# Software requirements

Currently, we only provide Linux-based Docker images for the CKEditor Collaboration Server. We highly recommend running them on machines with Linux, but you can also use Docker Desktop to run our Docker images on other operating systems.

The application is provided as a docker image by default.

It can be run with any Open Container runtime tool e.g. Kubernetes, OpenShift, Podman, Docker and many others.

In the case of Windows machines, you need to enable the WSL 2 backend and switch to Linux containers. Make sure that your operating system supports such an option. Refer to the Docker Desktop installation guide for more information.

# Databases

Information about the requirements for databases.

# Hardware requirements

The minimum database server requirements (for MySQL and Redis installation) to handle up to 8,000 concurrent users is 2 cores and 4GB of RAM (a1.large equivalent on Amazon EC2).

If your installation has to support more than 8,000 users, contact us to discuss the most optimal hardware setup for your needs.

# Containers

Databases can be launched as containers, but this requires high awareness and responsiveness. Because each company has different policies and arrangements, we do not recommend any approach and leave the decision as to how the databases will be launched for you.

However, we encourage you to read this article “To run or not to run a database on Kubernetes: What to consider” before making a decision.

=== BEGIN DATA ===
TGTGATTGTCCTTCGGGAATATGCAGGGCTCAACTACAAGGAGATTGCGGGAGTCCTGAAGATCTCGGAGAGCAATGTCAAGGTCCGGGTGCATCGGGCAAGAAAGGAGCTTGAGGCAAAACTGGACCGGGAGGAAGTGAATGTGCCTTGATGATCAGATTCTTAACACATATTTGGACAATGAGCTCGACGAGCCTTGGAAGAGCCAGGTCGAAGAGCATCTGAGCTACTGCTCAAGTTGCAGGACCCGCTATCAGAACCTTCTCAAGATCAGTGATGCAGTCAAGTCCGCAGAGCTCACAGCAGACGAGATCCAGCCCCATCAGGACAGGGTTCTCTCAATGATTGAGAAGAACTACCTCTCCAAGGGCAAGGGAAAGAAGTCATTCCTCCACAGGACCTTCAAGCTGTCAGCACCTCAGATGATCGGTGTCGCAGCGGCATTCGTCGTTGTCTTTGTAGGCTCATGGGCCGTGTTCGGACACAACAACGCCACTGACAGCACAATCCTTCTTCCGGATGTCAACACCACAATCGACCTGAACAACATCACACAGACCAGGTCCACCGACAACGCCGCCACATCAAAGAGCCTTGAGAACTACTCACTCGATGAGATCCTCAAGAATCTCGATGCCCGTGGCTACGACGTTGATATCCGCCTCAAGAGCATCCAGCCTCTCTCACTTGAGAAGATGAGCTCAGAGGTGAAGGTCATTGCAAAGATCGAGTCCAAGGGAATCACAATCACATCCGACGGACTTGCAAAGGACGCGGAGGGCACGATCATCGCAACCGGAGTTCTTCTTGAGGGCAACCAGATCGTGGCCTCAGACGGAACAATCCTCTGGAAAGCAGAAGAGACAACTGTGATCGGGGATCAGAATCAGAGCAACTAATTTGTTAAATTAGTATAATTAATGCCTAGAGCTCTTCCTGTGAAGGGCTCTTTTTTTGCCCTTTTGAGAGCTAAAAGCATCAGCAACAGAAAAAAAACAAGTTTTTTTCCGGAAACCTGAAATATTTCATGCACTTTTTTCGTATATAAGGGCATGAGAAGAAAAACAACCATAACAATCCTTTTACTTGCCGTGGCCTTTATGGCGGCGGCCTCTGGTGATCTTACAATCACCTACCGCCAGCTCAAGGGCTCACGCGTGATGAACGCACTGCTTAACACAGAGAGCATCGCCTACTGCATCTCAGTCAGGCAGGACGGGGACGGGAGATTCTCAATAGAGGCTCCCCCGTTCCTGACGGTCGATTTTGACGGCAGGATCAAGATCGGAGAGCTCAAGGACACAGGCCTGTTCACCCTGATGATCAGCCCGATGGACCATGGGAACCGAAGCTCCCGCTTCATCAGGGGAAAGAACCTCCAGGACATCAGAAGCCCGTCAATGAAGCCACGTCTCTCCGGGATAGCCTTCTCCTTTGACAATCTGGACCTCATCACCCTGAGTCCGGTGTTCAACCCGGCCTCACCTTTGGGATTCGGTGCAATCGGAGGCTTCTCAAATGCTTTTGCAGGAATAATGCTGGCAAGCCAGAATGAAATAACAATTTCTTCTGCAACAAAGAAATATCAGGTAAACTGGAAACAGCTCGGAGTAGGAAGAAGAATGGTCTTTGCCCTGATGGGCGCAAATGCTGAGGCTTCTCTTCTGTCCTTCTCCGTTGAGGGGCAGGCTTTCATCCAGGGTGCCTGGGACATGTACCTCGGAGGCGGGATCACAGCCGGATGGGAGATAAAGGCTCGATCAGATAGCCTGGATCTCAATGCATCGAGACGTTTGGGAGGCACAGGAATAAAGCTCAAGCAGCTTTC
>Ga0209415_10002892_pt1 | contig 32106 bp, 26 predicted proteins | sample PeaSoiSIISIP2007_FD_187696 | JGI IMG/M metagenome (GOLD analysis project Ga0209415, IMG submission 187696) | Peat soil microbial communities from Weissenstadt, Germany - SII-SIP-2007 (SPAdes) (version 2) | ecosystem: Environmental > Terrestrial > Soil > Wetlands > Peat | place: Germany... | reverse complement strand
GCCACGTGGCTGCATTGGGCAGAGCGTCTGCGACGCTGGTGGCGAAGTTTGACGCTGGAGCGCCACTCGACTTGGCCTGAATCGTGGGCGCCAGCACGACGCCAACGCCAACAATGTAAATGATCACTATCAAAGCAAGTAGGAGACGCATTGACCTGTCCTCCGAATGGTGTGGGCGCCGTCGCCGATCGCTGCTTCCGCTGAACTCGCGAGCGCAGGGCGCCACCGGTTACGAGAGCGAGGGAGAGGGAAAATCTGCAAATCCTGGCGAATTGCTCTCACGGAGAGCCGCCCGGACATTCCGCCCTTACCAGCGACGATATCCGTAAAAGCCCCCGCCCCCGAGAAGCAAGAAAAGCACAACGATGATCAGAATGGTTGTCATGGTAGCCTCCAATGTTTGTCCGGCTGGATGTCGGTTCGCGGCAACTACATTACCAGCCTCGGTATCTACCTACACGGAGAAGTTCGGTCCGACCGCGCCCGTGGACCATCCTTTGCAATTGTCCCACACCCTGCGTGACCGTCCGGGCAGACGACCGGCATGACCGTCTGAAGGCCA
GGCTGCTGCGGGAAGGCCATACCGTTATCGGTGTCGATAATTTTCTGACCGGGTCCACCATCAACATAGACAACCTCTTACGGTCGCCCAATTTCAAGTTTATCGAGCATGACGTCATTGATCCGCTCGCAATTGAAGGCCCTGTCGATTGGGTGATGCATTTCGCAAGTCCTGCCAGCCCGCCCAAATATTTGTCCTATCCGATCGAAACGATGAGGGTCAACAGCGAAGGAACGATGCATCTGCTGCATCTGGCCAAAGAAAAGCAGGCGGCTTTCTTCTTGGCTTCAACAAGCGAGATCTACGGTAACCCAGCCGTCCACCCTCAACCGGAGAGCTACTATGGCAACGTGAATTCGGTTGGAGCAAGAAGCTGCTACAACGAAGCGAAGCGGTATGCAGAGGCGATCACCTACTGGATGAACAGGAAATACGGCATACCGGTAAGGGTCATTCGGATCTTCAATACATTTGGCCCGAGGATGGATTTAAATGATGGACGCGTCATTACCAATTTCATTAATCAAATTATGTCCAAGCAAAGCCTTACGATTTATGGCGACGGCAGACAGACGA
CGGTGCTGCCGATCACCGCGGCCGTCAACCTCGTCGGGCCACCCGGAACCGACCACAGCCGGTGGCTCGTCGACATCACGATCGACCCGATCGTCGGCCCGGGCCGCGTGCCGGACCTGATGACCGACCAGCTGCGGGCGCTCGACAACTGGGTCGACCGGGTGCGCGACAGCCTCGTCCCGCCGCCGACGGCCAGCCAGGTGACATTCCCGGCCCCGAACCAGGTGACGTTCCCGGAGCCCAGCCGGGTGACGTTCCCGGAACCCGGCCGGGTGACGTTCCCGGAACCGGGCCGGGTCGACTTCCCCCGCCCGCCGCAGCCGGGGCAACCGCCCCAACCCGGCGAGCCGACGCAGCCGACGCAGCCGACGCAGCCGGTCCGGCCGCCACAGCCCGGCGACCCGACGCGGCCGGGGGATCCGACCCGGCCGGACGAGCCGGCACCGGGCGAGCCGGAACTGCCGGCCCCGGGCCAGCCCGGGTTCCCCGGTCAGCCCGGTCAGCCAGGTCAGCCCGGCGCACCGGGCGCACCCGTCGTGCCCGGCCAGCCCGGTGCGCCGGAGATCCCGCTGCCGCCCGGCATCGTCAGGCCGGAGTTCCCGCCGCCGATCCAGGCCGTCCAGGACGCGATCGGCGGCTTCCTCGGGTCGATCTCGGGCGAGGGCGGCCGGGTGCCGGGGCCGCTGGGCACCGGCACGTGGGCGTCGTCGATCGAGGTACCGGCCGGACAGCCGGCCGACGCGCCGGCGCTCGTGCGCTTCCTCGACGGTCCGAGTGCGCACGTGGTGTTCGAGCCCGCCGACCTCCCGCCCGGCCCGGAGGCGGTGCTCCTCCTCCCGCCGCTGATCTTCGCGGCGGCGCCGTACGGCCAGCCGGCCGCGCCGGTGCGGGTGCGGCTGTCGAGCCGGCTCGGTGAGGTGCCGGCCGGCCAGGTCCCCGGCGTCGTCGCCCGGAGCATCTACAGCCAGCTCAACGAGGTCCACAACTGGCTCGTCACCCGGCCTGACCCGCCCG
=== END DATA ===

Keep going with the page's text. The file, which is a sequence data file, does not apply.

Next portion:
# Software requirements

Requirements for database engines: Redis and MySQL/Postgres.

# Redis

  • Version 3.2.6 or newer.
  • Redis stores all temporary data related to collaboration and is used as cache. The storage requirements for Redis depend on the number of active documents.
  • The average size of one document is around 500KB of memory in Redis. This size depends on many factors — the document length, the number of users, the number of changes, etc. and it can grow to many megabytes.
  • Use Redis Cluster if the application needs to handle a large number of active users. Please contact us if this is the case.


  • Version 5.7 (minimal supported version) or 8.0 (recommended).
  • Create the database and a user with the following permissions: ALTER, CREATE, DELETE, DROP, INDEX, INSERT, SELECT, TRIGGER, UPDATE, LOCK TABLES, REFERENCES. Example database creation script:
    CREATE DATABASE `cs-on-premises`
      DEFAULT COLLATE utf8mb4_bin;
  • Change the max_allowed_packet setting to allow saving blobs for documents storage feature (editor bundles, document content, etc.) in the database:
    set global max_allowed_packet = 209715200;
  • MySQL stores all persistent data like comments, users, environments information, etc. The storage requirements for MySQL depend on many factors.
  • If you want to use another SQL database like Microsoft SQL Server, etc., please contact us.

If binary logging is enabled without the SUPER privilege, please make sure that log_bin_trust_function_creators is enabled. Check your configuration, especially when you use managed database service (DBaaS) like AWS RDS/Aurora, Azure Database, Google Cloud SQL or DigitalOcean Managed Databases.

# PostgreSQL

  • PostgreSQL 12.0 is the minimum and recommended version.
  • The database and user should have at least the following privileges: SELECT, INSERT, UPDATE, DELETE, REFERENCES, CREATE, USAGE.
  • The database with a schema should be created before running Collaboration Server On-Premises. Example database and schema creation script (for psql):
    CREATE DATABASE "cksource";
    \connect "cksource";
    CREATE SCHEMA "cs-on-premises";